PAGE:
The beginning of college can be a real challenge for some students. After just one semester, they have dug themselves into a hole. A rescue class is designed to help get students out of trouble. A well designed rescue class should be able to guide students through a recovery semester so they can get out of academic difficulty.
Some of the keys to a rescue course include the following:
- Each student develops a realistic academic plan and can project his/her cumulative GPA based upon realistic grade goals.
- Grades are monitored throughout the semester and early intervention actions are taken when grades are not at a level they should be.
- Academic skills are presented at the time of need and in very realistic terms. Students are expected to use the skills and learn to reflect on what works for them.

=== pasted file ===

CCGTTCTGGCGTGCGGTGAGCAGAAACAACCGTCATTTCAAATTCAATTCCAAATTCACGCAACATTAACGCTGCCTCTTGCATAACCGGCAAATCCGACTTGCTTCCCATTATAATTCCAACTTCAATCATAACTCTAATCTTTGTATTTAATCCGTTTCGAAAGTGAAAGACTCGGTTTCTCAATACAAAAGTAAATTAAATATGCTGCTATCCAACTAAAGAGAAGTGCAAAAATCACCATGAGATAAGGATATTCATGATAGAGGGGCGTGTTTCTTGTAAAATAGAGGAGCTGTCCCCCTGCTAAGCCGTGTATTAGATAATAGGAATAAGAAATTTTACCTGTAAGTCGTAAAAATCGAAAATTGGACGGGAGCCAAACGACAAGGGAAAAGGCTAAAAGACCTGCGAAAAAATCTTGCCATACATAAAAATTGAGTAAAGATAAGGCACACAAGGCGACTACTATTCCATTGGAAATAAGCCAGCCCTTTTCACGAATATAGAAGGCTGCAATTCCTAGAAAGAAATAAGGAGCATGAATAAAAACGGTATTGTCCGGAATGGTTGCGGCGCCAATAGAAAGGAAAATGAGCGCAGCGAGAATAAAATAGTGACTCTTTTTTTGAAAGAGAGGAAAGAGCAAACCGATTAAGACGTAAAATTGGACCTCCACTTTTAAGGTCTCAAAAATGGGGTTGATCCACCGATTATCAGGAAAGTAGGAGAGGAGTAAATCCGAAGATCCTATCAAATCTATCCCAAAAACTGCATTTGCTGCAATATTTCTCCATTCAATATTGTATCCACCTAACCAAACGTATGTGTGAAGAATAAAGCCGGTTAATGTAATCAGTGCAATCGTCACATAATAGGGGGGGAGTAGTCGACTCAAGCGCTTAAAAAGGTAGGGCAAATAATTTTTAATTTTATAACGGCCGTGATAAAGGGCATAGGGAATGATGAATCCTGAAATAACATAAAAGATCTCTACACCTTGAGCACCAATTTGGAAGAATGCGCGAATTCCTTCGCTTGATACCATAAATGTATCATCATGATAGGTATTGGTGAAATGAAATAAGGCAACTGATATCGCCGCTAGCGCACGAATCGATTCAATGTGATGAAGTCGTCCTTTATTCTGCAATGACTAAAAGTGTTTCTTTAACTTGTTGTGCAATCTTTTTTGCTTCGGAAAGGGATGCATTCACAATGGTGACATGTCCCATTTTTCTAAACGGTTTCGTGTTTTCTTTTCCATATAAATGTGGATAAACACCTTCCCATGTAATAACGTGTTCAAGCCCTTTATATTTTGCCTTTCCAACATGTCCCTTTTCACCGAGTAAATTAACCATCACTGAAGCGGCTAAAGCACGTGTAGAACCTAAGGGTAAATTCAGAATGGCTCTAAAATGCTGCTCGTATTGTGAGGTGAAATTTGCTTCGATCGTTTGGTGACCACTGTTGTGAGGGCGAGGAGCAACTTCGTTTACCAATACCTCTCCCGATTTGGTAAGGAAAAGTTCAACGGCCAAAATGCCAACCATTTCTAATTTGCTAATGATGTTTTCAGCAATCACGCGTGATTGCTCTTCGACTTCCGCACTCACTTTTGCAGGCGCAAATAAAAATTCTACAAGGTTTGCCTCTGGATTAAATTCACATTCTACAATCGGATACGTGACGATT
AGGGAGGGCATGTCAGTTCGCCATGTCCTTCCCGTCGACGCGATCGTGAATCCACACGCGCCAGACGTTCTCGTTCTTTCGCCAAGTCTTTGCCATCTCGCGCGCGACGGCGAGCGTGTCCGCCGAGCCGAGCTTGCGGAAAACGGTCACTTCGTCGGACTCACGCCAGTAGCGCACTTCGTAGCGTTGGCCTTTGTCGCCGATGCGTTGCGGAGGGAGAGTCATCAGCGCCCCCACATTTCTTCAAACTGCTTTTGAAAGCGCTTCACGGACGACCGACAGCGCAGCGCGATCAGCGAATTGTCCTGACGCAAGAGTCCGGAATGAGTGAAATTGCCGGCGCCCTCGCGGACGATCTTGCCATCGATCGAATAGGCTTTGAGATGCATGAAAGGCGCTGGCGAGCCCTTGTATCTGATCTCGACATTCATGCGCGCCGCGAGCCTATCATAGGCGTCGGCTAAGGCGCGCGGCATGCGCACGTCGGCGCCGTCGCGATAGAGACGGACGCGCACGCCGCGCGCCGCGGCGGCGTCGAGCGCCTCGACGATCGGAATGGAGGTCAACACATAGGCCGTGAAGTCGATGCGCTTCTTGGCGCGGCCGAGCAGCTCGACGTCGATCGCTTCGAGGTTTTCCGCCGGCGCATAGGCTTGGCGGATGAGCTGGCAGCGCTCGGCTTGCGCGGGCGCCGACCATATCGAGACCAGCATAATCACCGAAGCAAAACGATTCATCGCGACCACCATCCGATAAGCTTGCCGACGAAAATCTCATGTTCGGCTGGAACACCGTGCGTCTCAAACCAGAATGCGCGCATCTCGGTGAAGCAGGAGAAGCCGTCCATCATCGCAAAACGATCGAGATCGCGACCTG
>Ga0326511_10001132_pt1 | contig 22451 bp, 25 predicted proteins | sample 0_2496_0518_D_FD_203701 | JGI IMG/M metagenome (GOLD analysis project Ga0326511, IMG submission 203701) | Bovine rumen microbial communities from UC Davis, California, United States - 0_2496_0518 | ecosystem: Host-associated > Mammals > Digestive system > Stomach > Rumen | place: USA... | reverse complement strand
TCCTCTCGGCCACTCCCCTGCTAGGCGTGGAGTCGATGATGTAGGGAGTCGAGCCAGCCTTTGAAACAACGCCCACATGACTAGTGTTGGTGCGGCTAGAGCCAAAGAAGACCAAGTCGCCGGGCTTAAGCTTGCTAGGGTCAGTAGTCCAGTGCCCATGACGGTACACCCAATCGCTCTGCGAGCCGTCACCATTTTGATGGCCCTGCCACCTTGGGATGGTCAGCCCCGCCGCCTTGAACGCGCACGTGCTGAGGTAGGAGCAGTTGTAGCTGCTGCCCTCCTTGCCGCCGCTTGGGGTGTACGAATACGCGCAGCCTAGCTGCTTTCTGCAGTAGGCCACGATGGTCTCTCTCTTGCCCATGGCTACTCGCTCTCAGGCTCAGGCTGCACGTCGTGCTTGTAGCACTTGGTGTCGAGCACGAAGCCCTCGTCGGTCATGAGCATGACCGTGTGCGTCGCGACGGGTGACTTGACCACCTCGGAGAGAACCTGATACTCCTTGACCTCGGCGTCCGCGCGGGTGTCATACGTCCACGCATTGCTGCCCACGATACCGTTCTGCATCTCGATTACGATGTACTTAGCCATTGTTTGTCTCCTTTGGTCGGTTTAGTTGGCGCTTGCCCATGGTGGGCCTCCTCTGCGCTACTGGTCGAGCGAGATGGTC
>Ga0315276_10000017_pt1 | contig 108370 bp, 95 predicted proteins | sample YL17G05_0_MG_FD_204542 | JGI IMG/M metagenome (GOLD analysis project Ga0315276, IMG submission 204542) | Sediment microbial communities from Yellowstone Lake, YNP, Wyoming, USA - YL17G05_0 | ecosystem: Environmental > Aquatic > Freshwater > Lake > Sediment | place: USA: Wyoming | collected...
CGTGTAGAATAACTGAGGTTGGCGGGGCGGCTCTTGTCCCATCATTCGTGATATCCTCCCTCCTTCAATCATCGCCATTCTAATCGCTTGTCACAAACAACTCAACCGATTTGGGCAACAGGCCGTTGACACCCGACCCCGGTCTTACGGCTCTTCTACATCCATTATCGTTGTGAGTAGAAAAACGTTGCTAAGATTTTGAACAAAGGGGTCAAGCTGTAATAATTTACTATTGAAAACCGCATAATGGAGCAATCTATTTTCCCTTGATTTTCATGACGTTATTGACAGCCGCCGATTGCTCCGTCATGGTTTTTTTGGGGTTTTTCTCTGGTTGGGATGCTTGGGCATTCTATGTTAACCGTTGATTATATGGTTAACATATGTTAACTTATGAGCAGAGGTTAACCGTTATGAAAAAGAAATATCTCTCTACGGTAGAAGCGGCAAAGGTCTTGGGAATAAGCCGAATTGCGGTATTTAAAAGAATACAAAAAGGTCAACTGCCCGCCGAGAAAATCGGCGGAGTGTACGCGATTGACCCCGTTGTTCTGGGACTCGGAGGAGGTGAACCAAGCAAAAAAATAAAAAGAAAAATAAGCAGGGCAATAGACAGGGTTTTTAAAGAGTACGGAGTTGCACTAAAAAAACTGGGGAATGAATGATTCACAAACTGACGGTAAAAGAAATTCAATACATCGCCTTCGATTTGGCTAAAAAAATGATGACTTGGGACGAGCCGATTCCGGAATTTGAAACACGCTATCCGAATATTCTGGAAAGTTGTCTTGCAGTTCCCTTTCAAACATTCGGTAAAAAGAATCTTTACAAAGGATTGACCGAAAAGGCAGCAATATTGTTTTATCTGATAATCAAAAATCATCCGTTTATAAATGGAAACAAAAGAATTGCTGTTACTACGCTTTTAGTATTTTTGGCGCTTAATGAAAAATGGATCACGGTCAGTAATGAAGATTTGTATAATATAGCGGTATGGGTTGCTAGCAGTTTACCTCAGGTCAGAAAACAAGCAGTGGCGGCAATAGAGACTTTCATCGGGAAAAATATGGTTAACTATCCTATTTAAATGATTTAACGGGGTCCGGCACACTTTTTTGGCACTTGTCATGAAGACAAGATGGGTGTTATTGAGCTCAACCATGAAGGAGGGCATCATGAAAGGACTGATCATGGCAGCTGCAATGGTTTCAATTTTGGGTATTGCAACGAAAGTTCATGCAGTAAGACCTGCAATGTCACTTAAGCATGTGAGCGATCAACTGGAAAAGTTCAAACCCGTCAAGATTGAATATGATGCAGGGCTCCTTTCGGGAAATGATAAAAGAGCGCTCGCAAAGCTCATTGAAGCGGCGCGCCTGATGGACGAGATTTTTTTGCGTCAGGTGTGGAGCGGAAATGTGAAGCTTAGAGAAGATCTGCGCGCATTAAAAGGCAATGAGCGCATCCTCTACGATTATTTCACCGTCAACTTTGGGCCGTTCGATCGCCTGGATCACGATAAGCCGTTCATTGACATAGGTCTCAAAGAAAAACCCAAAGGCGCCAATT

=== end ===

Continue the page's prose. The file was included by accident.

- Students and the teacher develop a protégé/mentor relationship. The teacher (mentor) supports the student in many different ways.
- Grade expectations, discipline, and study skills are expected to grow as the course progresses.
A sample course syllabus is shown in Exhibit 1.
The various topics from the University Survival website can be very effective when incorporated into the rescue course. Here are some strategies of how the topics can be used.
- Assign certain topics as reading prior to each class. Each class session will generally have 3-5 topics that directly connect to the topic.
- Give students assignments to use the content from specific topics in their classes. The assignments should ask students to report on how successful they were in using the suggestions.
- Invite students to make suggestions for new topics or to add ideas to an existing topic. This is an opportunity for bonus points. The topics or ideas that you feel are good ones can then be submitted to the University Survival website.
A well designed and executed rescue course should have over a 90% success rate of getting students out of trouble for students who take the course seriously and receive an A or B in the course.